The paper proposes DeepProbLog, a combination of probabilistic logic programming (PLP) and neural networks. In PLP, each atom is a Boolean random variable. The integration is achieved by considering NN that output a probability distribution, such as those that have a final softmax layer. In that case, the output of a network can be associated to a PLP construct such as a probabilistic fact or annotated disjunction and, in turn, to ground facts for so called neural predicates. Inference can then be performed by computing the probability of the atoms for neural predicates by forward evaluation of the network plus knowledge compilation to sentential decision diagrams. Learning is performed by gradient descent using algebraic ProbLog and the gradient semiring. The computation of the gradient is performed by a dynamic programming algorithm that also computes the gradient of the output wrt to the neural network output, so that the gradient can be propagated to the network for its training. DeepProbLog is applied to problems combining logical and perceptual reasoning such as computing the addition of two numbers given as images, inducing programs and probabilistic programming problems. The results of the comparison with CNN for addition and differentiable Forth for program induction shows that it converges faster to a better solution. The integration of logic and NN is a hot topic nowadays. Among the many proposal, I find this one particularly interesting for its simplicity that makes it a good candidate to become a reference for future systems. The idea of associating the output of NNs to the probability of being true of ground atoms makes the integration direct and clean. Then inference and learning are obtained by propagating probabilities and gradients through the circuit and network. The integration is made possible by the use of probabilistic logic programming that attaches real values to ground atoms. DeepProbLog is correctly placed in the context of related work. In particular, Rockta¨schel and Riedel (2017) integrates logic and NN by embedding logical symbols and modifying theorem proving. Learning then consists of tuning the embeddings. DeepProbLog differs because logical reasoning is retained with its soundness guarantees. Cohen et al. (2018) is more similar to DeepProbLog but uses a language that does not have a sound probabilistic semantics. So the paper falls in a very active area but presents an approach that is nevertheless novel and promising. The experiments are particularly interesting because they show the effectiveness of DeepProbLog and because they can form benchmarks for systems aiming to integrate logical and perceptual reasoning. The paper is overall clear and well written, with a balanced presentation that is easy to follow. I have only a remark on the example in section 4, which contains some imprecisions: 1) in the text you say the program has 6 parameters, yet nodes in Figure 2c have vectors with 5 or 6 elements 2) given that 3 of the 6 parameters are fixed given the other 3, why didn't you use just 3 parameters? 3) what is the meaning of p(0.5) in Figure 2b? 4) You say: "According to the neural network, the first coin is most likely heads (p = 0.9), but is entirely unsure about the second (p = 0.5)." However, Fig 2c shows p=0.2 for side(coin2,heads) After reading the rebuttal, I think the authors answered sufficiently well the reviewers' concerns.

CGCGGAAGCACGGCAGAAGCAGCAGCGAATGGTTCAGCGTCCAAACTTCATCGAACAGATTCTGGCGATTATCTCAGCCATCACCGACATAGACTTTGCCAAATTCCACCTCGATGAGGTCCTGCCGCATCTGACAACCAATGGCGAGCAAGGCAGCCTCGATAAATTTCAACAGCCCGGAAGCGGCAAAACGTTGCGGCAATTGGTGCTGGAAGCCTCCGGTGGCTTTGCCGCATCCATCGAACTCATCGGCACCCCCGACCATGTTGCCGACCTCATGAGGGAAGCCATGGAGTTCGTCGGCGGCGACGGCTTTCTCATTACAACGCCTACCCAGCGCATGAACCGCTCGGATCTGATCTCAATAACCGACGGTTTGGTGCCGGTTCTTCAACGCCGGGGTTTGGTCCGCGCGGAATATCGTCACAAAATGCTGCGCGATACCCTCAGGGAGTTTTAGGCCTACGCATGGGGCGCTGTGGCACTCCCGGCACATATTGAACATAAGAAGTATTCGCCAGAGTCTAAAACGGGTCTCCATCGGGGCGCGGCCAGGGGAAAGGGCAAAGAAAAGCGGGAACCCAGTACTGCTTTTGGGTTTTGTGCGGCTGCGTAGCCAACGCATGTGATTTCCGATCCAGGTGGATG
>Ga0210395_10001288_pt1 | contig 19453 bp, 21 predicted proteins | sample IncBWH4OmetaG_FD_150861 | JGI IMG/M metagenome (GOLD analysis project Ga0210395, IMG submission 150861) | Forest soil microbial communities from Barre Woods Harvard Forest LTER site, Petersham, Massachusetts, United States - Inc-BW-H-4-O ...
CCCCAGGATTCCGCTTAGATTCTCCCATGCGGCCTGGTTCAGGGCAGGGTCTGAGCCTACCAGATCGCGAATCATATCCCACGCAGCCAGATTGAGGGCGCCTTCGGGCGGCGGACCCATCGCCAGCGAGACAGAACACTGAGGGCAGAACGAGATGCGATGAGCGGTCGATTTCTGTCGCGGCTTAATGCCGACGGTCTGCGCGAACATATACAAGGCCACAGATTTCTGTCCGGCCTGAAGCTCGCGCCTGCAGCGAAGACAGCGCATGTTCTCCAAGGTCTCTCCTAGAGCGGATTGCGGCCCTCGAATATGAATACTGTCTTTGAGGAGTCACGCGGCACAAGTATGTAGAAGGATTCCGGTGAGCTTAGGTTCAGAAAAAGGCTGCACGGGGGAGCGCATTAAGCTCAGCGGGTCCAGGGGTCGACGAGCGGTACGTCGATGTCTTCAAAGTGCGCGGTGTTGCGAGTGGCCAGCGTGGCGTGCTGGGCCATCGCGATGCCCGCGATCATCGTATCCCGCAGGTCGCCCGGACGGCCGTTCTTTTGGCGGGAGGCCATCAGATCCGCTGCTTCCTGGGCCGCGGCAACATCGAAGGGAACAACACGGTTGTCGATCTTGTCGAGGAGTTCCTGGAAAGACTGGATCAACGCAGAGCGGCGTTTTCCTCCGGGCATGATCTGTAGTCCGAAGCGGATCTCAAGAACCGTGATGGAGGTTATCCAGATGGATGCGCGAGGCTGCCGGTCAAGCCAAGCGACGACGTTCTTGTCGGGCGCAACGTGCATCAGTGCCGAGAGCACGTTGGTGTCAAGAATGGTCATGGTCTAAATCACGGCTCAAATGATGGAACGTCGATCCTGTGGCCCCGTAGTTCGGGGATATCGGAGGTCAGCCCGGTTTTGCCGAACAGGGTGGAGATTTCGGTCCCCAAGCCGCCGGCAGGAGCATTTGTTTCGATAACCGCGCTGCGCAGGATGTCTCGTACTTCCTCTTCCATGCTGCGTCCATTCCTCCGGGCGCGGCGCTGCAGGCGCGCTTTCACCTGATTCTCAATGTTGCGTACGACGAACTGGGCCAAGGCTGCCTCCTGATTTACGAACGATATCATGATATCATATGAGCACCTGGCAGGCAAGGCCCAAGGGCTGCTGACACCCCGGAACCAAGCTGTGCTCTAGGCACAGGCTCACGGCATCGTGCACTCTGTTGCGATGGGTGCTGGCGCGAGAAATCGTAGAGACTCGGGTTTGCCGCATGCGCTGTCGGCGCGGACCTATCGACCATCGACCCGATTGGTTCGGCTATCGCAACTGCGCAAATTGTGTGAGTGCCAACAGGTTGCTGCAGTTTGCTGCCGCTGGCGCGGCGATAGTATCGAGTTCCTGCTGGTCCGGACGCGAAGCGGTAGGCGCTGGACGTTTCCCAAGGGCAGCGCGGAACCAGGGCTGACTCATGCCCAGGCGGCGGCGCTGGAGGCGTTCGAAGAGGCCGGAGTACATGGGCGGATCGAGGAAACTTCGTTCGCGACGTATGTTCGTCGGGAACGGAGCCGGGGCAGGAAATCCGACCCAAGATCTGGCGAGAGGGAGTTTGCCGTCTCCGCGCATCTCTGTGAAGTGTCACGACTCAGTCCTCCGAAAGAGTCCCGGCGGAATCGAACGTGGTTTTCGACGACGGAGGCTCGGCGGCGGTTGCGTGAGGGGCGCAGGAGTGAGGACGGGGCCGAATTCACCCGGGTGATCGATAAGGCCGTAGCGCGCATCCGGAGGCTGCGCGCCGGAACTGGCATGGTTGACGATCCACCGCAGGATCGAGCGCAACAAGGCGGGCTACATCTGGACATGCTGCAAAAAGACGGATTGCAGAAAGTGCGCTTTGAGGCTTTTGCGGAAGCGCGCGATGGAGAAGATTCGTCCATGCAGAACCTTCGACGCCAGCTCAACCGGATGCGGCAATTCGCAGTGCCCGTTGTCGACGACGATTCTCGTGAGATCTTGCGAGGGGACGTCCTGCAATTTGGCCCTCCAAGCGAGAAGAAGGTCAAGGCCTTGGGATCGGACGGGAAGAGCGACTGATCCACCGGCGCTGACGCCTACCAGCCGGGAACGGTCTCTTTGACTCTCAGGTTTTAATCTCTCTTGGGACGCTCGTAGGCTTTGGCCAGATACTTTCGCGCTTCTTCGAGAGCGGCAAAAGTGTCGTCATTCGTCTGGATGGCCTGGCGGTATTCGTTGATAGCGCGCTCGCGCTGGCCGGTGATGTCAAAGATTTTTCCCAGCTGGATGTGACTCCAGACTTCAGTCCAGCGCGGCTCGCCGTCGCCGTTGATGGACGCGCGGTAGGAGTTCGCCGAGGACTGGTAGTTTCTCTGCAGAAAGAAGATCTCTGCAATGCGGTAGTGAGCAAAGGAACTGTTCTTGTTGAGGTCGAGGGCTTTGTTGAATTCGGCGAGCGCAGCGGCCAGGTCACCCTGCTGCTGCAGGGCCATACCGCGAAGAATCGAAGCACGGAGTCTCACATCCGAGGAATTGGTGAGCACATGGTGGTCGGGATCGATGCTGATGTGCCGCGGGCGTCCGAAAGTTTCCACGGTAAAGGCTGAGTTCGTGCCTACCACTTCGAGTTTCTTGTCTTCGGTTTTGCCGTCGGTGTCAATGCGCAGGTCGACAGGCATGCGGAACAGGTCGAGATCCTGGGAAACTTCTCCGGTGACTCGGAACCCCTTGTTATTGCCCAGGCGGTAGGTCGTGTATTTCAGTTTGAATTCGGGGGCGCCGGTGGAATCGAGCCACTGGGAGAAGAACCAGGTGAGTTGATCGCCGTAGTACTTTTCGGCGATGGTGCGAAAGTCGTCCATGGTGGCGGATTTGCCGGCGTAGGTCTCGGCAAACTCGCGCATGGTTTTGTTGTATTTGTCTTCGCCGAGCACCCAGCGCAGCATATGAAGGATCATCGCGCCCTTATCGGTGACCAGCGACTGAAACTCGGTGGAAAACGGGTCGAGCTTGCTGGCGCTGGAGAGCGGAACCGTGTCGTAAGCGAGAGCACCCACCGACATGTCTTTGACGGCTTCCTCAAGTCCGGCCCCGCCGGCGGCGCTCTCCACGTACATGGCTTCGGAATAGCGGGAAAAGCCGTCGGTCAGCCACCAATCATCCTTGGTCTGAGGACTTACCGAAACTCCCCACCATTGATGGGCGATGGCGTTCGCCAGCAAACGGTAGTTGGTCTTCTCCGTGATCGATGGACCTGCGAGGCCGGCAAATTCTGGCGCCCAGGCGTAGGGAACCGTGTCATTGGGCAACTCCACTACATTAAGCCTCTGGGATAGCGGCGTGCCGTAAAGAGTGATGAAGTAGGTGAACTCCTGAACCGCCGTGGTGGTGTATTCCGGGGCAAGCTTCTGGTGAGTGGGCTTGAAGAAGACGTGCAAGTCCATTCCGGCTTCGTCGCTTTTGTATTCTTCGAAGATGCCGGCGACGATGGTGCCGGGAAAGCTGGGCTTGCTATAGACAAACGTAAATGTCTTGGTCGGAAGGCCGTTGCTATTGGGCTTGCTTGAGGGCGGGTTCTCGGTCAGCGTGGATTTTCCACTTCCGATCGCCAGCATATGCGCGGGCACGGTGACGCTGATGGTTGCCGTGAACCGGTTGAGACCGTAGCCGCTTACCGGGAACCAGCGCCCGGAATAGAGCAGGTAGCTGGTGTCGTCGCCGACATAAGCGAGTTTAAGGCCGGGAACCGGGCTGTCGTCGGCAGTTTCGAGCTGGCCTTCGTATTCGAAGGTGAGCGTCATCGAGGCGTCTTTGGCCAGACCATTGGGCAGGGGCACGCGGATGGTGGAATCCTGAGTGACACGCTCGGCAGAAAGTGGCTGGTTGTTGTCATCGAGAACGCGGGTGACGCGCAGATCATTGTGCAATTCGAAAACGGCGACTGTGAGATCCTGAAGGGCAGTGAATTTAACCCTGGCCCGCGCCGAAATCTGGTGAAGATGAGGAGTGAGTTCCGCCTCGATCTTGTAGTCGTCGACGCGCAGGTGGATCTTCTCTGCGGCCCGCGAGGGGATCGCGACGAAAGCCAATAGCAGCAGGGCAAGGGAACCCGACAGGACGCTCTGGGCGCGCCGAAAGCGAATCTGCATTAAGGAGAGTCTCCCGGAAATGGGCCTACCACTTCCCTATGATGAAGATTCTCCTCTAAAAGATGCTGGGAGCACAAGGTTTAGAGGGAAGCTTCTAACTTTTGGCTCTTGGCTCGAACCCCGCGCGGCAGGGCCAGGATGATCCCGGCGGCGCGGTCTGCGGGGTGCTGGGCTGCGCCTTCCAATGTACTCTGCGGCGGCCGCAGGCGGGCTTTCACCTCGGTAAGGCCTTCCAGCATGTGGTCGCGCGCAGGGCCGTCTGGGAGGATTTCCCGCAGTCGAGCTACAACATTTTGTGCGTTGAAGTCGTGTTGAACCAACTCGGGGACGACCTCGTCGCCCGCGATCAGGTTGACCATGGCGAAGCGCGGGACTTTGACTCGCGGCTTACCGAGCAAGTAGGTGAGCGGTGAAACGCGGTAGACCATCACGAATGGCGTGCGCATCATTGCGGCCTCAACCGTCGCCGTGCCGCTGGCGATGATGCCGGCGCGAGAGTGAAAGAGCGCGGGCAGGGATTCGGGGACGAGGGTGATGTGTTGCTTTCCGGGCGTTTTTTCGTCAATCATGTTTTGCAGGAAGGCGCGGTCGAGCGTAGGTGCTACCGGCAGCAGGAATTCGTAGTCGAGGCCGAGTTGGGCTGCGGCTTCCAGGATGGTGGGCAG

The authors present an approach to incorporate continuous representations through neural predicates into probabilistic logic (specifically ProbLog). Their approach is able to handle continuous input, learn the parameters of neural predicates and the probabilistic program and induce partial programs. The experimental evaluations cover all these aspects but could have more interesting intermediate results. The writing is clear but there are some key details that rely on prior work making it hard to understand this work. - #72-73 What would be an example of b1, ... bm ? Also currently it looks like there is a negative sign on b1 but I assume you intend it to be ":-". - The gradient semi-ring for aProbLog was hard to follow. I am guessing eq 4 and 5 are the identities whereas e_i is a 1-hot vector. What is the difference between L(fi) in Eqn 7 vs L(f) in Eqn 8 i.e. why do they have different forms ? - Figures 1 and 2 were immensely helpful, Could you create a corresponding figure for the equation in #147-150 ? - The example 165-178 (and corresponding fig 2) seems unnecessarily complex for an example. Couldn't the same point be communicated with just the coins ? - Figure 2c. I am not sure how to interpret the numbers at the bottom of the nodes. - Relative to prior work on aProbLog, is the key difference that the gradients are propagated through neural predicates here ? Experiments - The faster convergence and generalization of the approach really shows the power of incorporating domain-knowledge through logic programs. As you mentioned, in principle, prior work on combining logical rules with neural models could be applied here too. Would they behave any differently on this task ? For example, in this domain, would their gradient updates exactly match yours ? - It would also be interesting to see the accuracy of the digit predicate over time too. - Do you have any hypothesis on why the diff-Forth doesn't generalize to longer lengths ? Shouldn't it in principle learn the accurate swap behavior (which it did with shorter training lengths) ? - While the toy domains show the promise of this approach, I would have really liked to see a real application where such programs would be useful. The closest dataset to a real application(WAP) has comparable performance to prior work with not much discussion. Please also report the exact accuracy on this set. ================ Thanks for your response. Please provide your explanations in the final version and clarify the contribution over aProbLog.